You are posting a comment about...
New faces, loss of institutional knowledge highlight start of Tennessee General Assembly
When the 111th General Assembly convenes on Tuesday, it will mark the beginning of a new era in Tennessee politics.
There will be at least 31 new faces — 27 in the House — and more to come in the future after two special elections are decided later this year.
There will be a new speaker of the House of Representatives and a new majority leader in the Senate. A slew of lawmakers in both chambers will be committee chairs and serve in other leadership positions for the first time.
And in less than two weeks, the General Assembly will say goodbye to one governor while greeting another, as the state transitions between Gov. Bill Haslam and Gov.-elect Bill Lee. Both are Republicans.
Losing institutional knowledge
The new legislature will no longer have longtime stalwarts like Beth Harwell, Craig Fitzhugh, Mark Norris, Thelma Harper and Charles Sargent.
Harwell, the soon-to-be ex-House speaker, and Fitzhugh unsuccessfully ran for governor; Norris became a federal judge; Harper retired; and Sargent, who did not seek re-election, died in November after battling cancer.
Such departures will leave a significant gap in terms of institutional knowledge.
The 30 lawmakers who were in office when the 110th General Assembly convened but will not be returning this year had a combined total of more than 400 years of experience in the legislature.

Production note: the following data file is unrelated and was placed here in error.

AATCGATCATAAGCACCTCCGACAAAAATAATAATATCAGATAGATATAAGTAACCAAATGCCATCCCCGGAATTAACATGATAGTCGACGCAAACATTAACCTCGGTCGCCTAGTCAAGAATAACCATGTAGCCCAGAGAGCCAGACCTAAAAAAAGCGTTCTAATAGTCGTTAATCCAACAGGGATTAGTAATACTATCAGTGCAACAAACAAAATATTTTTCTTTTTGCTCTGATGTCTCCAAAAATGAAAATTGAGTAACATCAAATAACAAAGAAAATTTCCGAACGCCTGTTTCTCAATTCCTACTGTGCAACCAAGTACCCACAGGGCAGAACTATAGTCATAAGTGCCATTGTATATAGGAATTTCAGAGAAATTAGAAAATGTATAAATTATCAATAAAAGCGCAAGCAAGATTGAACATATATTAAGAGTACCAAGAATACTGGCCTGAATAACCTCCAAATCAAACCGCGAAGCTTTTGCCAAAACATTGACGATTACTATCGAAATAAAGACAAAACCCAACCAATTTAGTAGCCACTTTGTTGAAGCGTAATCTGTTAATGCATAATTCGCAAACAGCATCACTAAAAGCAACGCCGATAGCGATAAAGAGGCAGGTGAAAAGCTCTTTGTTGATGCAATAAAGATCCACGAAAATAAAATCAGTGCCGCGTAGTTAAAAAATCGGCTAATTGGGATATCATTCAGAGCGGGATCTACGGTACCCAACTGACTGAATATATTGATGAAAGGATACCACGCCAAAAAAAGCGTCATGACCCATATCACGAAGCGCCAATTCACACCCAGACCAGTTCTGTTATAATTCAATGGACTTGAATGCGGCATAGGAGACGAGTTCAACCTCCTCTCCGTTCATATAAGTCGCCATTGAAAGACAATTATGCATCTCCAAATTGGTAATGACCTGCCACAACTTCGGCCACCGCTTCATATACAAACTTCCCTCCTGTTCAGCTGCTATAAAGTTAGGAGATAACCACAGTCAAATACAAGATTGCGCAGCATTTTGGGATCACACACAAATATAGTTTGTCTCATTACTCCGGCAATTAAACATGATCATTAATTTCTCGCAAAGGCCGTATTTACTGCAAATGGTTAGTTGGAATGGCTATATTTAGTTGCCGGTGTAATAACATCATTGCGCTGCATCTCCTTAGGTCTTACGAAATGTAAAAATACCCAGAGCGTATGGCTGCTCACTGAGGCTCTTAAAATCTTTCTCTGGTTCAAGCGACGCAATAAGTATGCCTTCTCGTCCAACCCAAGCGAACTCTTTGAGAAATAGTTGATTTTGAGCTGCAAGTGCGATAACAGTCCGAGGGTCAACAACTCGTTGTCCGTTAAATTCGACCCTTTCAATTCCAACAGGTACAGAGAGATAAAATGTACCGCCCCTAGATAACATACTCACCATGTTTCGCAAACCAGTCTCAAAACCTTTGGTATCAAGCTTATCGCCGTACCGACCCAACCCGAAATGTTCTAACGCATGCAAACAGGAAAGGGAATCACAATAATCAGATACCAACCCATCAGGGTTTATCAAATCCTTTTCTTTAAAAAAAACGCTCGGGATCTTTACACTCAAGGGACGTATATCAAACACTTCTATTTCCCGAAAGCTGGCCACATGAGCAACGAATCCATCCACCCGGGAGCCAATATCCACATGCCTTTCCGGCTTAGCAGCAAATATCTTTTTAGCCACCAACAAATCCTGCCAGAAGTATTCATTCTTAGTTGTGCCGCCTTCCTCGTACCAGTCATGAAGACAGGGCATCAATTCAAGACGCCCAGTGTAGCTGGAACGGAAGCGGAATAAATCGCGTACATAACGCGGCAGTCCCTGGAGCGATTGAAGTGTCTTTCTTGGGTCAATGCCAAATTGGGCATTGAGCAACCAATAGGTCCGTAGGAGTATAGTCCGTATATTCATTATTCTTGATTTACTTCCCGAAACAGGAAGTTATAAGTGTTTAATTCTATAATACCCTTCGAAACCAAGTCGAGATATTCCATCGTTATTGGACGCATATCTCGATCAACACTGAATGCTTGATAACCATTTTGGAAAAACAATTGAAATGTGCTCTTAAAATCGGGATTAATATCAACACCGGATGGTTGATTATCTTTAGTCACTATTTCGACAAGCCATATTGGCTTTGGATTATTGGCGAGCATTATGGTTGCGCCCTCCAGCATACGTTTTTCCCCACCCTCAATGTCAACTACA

The exit of so many lawmakers makes it the largest turnover in the legislature since the 89th General Assembly, which had 26 new House members.
Subscribe to Grand Divisions, our Tennessee politics podcast: iTunes | Google Play | Spreaker
In the House, the freshman class of lawmakers consists of 19 Republicans and eight Democrats. At the start of the session, the Senate will have four new lawmakers — all women — although three of them previously served in the House.
“At this point with all the new players, there is more uncertainty than anything,” said Vanderbilt political science professor John Geer.
He said it remains unclear who will capture the spotlight, how Lee’s leadership style will mesh with the General Assembly and how a developments such as an economic downturn could change the dynamics of the legislature.
“It will be interesting to watch,” Geer said.
Lee's legislative agenda a big unknown
Beyond the unknowns in the legislature, many questions remain unanswered about the incoming Lee administration.
Although Lee has hinted at some ideas that he plans to highlight — including criminal justice reform and emphasizing vocational and technical schools — there are many issues he has yet to fully address.
Click here to read full article.